Relieving itchy eyes

Q:  When my allergies kick up, my antihistamine helps my sneezing and stuffy nose, but my eyes still feel “itchy”. What else can I do? 
Years ago, I bought my “dream” car, a classic jet-black 1985 Jeep CJ7 hardtop. I can still remember that Saturday afternoon in August when my husband Charlie and I took the top off my new Jeep and headed out to the backroads of central Ohio. It was so peaceful: I could smell the damp earth of the fields we cruised by, rows of tall cornstalks alternating with lush, bushy soybeans. 
Saturday’s afternoon was magic, but Sunday’s morning was a nightmare. I woke up to a nose I couldn’t breathe through and eyes that burned like fire.
“What set off my allergies? The only thing I’m allergic to is ragweed, and we drove past corn and soybeans.”
“Honey, we definitely drove past ragweed yesterday. I saw TONS of It, growing thick in the ditches on both sides of the road.”
“Aaargh!”
If you need to soothe the discomfort of itchy eyes from allergies gone wild, you’ll find several eyedrop products available without a prescription. How do you choose the best one to calm your allergies? 
Lubricating eye drops can ease the burning and help relieve dryness. Systane®, GenTeal®, or Refresh® all help reduce the “sand in your eyes” feeling by flushing pesky pollens away, but they can’t shut off an allergic reaction once it starts. 
Decongestant eye drops help your eyes look less red or “bloodshot” by shrinking the blood vessels in the whites of your eyes. They can help reduce puffiness around your eyelids but don’t help reduce allergic reactions. 
Naphazoline is a decongestant. Sold as Naphcon® eye drops, it’s also available combined with an antihistamine, such as Visine-A® and Naphcon-A® (the “A” stands for antihistamine). 
Eye drops containing naphazoline can cause trigger dry eyes and aggravate certain types of glaucoma, threatening your vision. Because of this risk, avoid using naphazoline eye drops for more than 3 days at a time. If you have glaucoma, you should avoid using naphazoline eye drops completely.
Antihistamine eye drops help reverse eye itching and swelling from allergies. Pheniramine maleate is an antihistamine available in both Visine-A® and Naphcon-A® eye drops. Because these eye drops also contain the decongestant naphazoline, they should only be used for 3-5 days at a time.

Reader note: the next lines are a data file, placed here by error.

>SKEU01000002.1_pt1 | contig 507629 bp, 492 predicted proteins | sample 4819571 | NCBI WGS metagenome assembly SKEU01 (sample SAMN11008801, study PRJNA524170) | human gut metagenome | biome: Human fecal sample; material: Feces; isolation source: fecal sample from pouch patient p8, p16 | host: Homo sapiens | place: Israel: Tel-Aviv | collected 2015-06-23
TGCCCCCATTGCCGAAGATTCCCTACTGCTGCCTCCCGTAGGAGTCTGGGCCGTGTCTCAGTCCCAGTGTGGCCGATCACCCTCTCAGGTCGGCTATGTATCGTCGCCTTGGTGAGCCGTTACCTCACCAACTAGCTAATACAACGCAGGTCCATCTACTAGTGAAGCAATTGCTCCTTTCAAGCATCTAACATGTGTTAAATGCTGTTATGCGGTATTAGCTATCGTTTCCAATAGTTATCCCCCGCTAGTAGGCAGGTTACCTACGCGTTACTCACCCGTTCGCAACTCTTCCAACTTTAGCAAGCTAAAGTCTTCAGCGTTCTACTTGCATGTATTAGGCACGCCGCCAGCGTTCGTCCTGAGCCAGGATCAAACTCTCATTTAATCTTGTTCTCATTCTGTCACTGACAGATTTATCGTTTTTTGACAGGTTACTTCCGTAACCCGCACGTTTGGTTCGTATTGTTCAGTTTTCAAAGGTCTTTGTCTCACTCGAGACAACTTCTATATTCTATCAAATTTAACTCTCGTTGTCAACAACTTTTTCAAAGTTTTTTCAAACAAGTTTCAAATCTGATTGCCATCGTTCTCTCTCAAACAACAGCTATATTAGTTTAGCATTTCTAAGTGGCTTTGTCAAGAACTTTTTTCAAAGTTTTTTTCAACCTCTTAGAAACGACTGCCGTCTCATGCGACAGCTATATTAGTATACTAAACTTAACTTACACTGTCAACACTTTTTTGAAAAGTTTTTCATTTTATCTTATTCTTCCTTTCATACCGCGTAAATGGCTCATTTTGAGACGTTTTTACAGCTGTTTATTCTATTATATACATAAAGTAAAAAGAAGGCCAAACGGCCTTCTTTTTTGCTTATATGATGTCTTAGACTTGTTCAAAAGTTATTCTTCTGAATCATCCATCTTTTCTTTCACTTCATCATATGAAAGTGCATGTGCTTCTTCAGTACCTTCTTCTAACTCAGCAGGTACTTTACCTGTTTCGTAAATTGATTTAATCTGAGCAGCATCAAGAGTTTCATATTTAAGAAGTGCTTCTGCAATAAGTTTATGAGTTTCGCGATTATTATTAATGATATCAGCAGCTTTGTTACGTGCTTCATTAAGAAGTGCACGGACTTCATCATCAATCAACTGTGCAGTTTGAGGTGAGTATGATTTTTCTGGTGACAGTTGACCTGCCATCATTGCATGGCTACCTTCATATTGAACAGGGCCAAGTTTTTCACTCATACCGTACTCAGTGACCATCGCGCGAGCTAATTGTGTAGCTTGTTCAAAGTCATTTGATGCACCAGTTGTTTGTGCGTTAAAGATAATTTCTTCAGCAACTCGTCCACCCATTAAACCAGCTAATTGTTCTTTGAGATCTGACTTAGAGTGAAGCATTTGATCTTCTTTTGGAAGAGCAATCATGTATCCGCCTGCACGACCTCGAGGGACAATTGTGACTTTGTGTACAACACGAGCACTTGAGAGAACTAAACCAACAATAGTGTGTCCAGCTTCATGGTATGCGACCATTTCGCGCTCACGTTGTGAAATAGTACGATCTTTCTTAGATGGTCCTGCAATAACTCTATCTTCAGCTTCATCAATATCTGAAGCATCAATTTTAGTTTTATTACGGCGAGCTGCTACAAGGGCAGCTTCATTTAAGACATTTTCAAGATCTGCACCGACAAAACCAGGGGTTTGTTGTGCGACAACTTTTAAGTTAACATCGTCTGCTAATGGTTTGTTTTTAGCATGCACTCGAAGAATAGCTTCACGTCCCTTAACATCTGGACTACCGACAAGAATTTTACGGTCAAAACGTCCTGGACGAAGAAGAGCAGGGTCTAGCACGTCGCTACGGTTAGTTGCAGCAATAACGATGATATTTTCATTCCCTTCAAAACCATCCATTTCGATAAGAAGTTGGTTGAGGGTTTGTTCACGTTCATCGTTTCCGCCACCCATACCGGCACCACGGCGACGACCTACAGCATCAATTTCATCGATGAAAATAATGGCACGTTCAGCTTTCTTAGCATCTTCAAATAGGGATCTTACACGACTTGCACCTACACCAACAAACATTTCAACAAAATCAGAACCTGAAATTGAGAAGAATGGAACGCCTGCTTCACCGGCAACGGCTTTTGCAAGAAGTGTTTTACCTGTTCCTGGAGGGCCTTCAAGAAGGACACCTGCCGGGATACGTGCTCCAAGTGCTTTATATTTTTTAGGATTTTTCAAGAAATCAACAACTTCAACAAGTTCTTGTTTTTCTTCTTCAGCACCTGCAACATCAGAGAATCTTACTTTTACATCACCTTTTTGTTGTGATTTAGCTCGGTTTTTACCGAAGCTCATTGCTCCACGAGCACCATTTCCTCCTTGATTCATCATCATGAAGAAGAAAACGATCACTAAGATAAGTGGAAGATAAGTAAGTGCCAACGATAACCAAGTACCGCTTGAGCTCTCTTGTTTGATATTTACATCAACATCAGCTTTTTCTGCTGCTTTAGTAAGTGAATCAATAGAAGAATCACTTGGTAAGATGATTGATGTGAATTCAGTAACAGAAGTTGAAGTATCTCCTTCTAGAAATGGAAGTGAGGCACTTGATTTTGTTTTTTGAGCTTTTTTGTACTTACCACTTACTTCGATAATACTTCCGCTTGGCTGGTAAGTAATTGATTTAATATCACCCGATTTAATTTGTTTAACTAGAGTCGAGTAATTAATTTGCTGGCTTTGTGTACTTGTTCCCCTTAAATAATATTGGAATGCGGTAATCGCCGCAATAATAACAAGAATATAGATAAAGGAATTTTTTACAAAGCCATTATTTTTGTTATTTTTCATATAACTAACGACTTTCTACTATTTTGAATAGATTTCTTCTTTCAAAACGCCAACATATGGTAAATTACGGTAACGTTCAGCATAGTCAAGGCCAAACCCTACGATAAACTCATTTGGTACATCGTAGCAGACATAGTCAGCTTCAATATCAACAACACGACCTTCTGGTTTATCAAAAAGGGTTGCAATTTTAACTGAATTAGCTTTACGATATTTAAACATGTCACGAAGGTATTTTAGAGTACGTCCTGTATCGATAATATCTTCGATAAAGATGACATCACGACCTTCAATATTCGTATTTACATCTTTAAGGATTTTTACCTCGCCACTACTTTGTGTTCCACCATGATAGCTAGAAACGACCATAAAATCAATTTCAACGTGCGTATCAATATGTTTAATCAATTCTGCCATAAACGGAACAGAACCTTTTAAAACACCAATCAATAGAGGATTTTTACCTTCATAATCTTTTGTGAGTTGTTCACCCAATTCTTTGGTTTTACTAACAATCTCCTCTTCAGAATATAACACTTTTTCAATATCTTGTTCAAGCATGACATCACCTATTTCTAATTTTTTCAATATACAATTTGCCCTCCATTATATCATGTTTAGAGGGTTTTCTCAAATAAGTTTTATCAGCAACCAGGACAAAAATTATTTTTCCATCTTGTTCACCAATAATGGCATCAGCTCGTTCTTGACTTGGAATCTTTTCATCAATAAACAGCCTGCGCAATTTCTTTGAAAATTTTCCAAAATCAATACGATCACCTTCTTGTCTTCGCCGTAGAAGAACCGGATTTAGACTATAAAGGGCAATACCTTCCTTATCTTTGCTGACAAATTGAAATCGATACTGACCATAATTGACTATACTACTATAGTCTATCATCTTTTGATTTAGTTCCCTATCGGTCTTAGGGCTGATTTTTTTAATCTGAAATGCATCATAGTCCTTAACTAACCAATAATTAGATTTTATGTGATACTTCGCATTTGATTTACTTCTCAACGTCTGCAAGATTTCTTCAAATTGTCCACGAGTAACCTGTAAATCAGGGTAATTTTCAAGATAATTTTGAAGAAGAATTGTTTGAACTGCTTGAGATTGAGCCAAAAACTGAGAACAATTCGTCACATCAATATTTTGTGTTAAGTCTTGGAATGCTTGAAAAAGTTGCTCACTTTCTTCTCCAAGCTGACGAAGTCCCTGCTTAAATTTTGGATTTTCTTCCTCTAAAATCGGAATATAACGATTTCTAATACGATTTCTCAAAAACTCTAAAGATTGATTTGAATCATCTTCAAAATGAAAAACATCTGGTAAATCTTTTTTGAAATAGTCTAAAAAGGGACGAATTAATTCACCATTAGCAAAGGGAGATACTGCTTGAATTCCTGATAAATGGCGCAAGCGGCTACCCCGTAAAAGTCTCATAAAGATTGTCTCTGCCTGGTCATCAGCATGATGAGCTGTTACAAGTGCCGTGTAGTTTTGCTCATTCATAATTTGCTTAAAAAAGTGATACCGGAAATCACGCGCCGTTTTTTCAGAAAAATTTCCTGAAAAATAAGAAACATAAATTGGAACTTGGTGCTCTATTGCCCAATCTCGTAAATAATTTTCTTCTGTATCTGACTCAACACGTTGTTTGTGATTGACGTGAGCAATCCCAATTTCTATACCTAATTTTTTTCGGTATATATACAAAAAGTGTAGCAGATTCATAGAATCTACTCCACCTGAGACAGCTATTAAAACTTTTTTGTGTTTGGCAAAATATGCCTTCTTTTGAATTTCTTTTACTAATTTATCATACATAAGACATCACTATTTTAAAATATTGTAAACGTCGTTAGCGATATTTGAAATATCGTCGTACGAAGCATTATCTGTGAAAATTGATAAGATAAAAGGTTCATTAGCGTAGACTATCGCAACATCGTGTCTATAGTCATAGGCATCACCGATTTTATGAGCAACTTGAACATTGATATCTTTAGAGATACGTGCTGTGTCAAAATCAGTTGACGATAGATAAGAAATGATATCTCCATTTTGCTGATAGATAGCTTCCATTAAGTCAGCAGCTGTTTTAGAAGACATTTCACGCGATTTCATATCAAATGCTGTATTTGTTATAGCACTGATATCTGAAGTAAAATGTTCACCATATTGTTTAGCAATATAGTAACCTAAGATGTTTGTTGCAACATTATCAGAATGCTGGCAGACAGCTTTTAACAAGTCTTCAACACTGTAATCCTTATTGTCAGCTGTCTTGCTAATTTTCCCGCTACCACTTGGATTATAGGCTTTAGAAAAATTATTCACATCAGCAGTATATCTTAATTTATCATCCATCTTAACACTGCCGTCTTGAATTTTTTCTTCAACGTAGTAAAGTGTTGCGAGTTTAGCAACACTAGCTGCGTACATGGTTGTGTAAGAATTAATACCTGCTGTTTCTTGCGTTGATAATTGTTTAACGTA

The most effective eye drop to use when allergies strike is either ketotifen or olopatadine. They help prevent allergic reactions AND calms it down once it starts. 
When you encounter something you are allergic to, it triggers a chain reaction leading to redness, swelling, and itching. This reaction is triggered by a chemical called histamine. 
Your body stores histamine in specialized cells called mast cells. When your body recognizes pollen or cat dander as something you are allergic to, these mast cells open, releasing histamine into your bloodstream, which creates the misery of an allergic reaction.  
Medicines called mast cell stabilizers keep histamine tucked inside your mast cells where it can’t trigger an allergic reaction. Ketotifen and olopatadine are potent mast cell stabilizers as well as antihistamines and are both available as eye drops. Thanks to them, I can drive past ditches full of blooming ragweed without suffering the next day, because they keep histamine safely inside my mast cells.  
Pataday was a popular prescription-only eye drop. It is available without a prescription, in two strengths: Pataday Once Daily 0.2% and Pataday Twice Daily 0.1%. Ketotifen is available as Zatidor® and Alaway® brand eye drops.
Here are 4 Tips on Using Eye Drops for Allergies:
1. Avoid naphazoline eye drops. 
Decongestant eye drops don’t address the allergic reaction and only reduce redness. Limit your use of naphazoline eye drops to three days at a time, and avoid it entirely if you have glaucoma. 
2. Choose Pataday® Once Daily for best results.
Ketotifen and olopatadine work both as antihistamines and mast cell stabilizers to relieve itchy eyes. They are also safe to use in children as young as 2 or 3 years old. Pataday Once Daily 0.2% is more effective than Pataday Twice Daily 0.1% or ketotifen eye drops.
3. Use only one drop in each eye. 
Any more than one drop at a time will just run out and be wasted. Wait a bit before giving yourself another dose.
4. Keep it clean.
Always wash your hands first and avoid touching the tip of the dropper directly to your eye or to any other surface. 
 
Dr. Louise Achey, Doctor of Pharmacy, is a 42-year veteran of pharmacology and author of Why Dogs Can’t Eat Chocolate: How Medicines Work and How YOU Can Take Them Safely. Her website www.MedicationInsider.com has weekly tips with clear answers to your medication questions so you can take your medicine safely. 2021 Louise Achey

 

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